The paper said how the deals being examined by an investment committee are screened, and who does the screening, can have a big impact, even before a single deal is discussed. Are you sure that you have done a thorough search of all the properties you might buy? If not, you might have the false assumption that potential deals are scarce, and so attribute a higher value to the deals you do examine. An extension of this is the fact that the more people are involved in the screening of potential deals, the more chance there is of someone in a wider group contributing a piece of knowledge that only they have.
Have You Got A Checklist?
Checklists are a big thing in behavioural psychology. Human beings tend to put way too much faith in gut instinct and the experience of senior professionals, which myriad studies show is not nearly as effective as having a checklist of everything you need to do before taking a decision or undertaking an action. The airline industry is great at this, and it has helped reduce accidents dramatically. The medical profession is just starting to do this, and where surgeons have started using checklists before operations, fatalities and accidents have dropped dramatically.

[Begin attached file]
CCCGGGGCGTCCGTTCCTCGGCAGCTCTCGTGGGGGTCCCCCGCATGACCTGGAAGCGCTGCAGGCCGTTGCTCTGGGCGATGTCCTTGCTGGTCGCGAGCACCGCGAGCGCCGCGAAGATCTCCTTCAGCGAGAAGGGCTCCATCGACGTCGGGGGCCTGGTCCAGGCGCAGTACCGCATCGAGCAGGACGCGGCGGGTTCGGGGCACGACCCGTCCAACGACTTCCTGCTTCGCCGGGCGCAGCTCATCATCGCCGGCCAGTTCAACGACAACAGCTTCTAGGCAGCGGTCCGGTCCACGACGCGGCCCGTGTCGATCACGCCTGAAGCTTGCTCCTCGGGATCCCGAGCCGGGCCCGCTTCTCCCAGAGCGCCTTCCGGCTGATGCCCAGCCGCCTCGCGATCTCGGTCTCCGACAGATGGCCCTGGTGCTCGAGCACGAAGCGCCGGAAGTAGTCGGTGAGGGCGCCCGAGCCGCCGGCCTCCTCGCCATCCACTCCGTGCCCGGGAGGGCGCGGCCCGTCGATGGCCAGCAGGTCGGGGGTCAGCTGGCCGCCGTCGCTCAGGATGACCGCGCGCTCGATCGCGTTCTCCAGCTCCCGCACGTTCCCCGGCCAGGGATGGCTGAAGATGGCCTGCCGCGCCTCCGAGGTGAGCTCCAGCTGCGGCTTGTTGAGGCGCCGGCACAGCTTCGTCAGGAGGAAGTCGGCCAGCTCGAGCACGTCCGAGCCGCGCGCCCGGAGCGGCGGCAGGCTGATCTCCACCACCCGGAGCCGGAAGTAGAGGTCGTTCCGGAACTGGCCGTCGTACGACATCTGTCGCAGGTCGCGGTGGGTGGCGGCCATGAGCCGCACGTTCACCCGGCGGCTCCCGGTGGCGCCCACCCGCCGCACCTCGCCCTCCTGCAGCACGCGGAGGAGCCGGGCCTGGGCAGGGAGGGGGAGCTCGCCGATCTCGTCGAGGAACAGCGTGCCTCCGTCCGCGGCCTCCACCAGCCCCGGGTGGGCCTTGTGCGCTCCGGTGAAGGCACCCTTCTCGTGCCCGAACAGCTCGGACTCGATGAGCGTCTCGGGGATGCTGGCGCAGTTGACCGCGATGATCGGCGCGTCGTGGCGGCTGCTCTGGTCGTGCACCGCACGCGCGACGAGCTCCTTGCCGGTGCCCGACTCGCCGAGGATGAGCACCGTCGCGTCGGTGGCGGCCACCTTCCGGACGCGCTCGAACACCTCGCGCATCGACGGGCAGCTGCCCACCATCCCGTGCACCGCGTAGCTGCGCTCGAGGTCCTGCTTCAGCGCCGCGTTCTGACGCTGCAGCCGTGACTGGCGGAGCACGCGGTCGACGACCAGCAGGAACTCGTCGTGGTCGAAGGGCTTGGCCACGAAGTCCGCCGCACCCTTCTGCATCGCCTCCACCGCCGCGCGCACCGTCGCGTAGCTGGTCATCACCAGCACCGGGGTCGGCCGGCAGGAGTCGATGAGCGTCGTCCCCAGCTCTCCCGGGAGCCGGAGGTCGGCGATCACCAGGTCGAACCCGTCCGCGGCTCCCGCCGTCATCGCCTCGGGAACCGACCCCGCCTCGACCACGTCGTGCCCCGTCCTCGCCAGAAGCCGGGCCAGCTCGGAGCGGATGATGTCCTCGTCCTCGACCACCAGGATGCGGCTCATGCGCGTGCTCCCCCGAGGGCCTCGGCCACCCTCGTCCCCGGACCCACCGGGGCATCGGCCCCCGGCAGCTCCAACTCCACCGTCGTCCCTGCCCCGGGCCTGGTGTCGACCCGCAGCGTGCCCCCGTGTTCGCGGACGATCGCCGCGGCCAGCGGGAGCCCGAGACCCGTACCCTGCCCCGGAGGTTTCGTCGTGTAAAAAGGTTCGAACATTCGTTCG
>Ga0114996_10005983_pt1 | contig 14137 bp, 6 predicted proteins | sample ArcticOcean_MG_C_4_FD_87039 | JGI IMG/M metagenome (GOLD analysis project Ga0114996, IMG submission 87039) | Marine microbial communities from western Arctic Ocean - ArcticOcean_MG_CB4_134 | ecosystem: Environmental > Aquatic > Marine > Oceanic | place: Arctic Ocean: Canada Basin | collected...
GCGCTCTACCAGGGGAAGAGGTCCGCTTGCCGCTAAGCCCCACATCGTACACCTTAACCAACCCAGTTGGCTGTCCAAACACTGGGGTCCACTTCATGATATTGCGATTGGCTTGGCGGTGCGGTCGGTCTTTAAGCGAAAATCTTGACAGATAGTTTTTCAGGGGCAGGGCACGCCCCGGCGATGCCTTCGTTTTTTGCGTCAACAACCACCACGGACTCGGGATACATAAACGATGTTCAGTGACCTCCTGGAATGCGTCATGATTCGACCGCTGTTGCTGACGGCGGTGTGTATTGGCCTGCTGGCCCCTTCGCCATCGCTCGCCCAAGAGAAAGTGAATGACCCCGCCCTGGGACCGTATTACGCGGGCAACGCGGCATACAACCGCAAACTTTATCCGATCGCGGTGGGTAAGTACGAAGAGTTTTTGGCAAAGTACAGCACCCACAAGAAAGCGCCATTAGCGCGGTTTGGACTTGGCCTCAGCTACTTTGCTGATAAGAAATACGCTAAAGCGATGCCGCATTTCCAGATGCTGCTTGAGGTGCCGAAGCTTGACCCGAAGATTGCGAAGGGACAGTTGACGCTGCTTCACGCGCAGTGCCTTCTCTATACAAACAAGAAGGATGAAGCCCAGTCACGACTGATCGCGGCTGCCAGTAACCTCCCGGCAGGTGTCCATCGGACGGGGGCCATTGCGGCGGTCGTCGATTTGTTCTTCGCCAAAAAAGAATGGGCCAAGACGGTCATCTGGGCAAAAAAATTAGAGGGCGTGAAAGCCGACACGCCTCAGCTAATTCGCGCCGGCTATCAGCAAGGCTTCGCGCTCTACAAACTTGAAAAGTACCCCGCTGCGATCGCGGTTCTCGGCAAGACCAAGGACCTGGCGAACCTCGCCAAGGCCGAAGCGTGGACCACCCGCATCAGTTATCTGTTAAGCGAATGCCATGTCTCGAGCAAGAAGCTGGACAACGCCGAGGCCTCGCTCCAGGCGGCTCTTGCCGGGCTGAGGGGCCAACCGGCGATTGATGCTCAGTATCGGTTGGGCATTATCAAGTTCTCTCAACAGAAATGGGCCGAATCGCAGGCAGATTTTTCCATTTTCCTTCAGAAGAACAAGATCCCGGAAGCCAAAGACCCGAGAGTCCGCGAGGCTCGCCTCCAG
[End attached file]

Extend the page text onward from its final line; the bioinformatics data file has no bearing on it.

When it comes to the admittedly less life-or-death matter of property investment, having a checklist of what characteristics you need from an investment can avoid falling into the trap of going with something that feels like a good deal.
Who’s On The Committee?
The people who make up the investment committee might be experienced, intelligent real estate professionals, but are they good at making rational decisions? Intelligence and rationality are correlated, but they are not the same thing, the paper points out. Organisations can test whether committee members are good at making rational decisions and avoiding the pitfalls the paper outlines. Also, four to six people on the committee is optimum, according to the IPF — any more and people can zone out.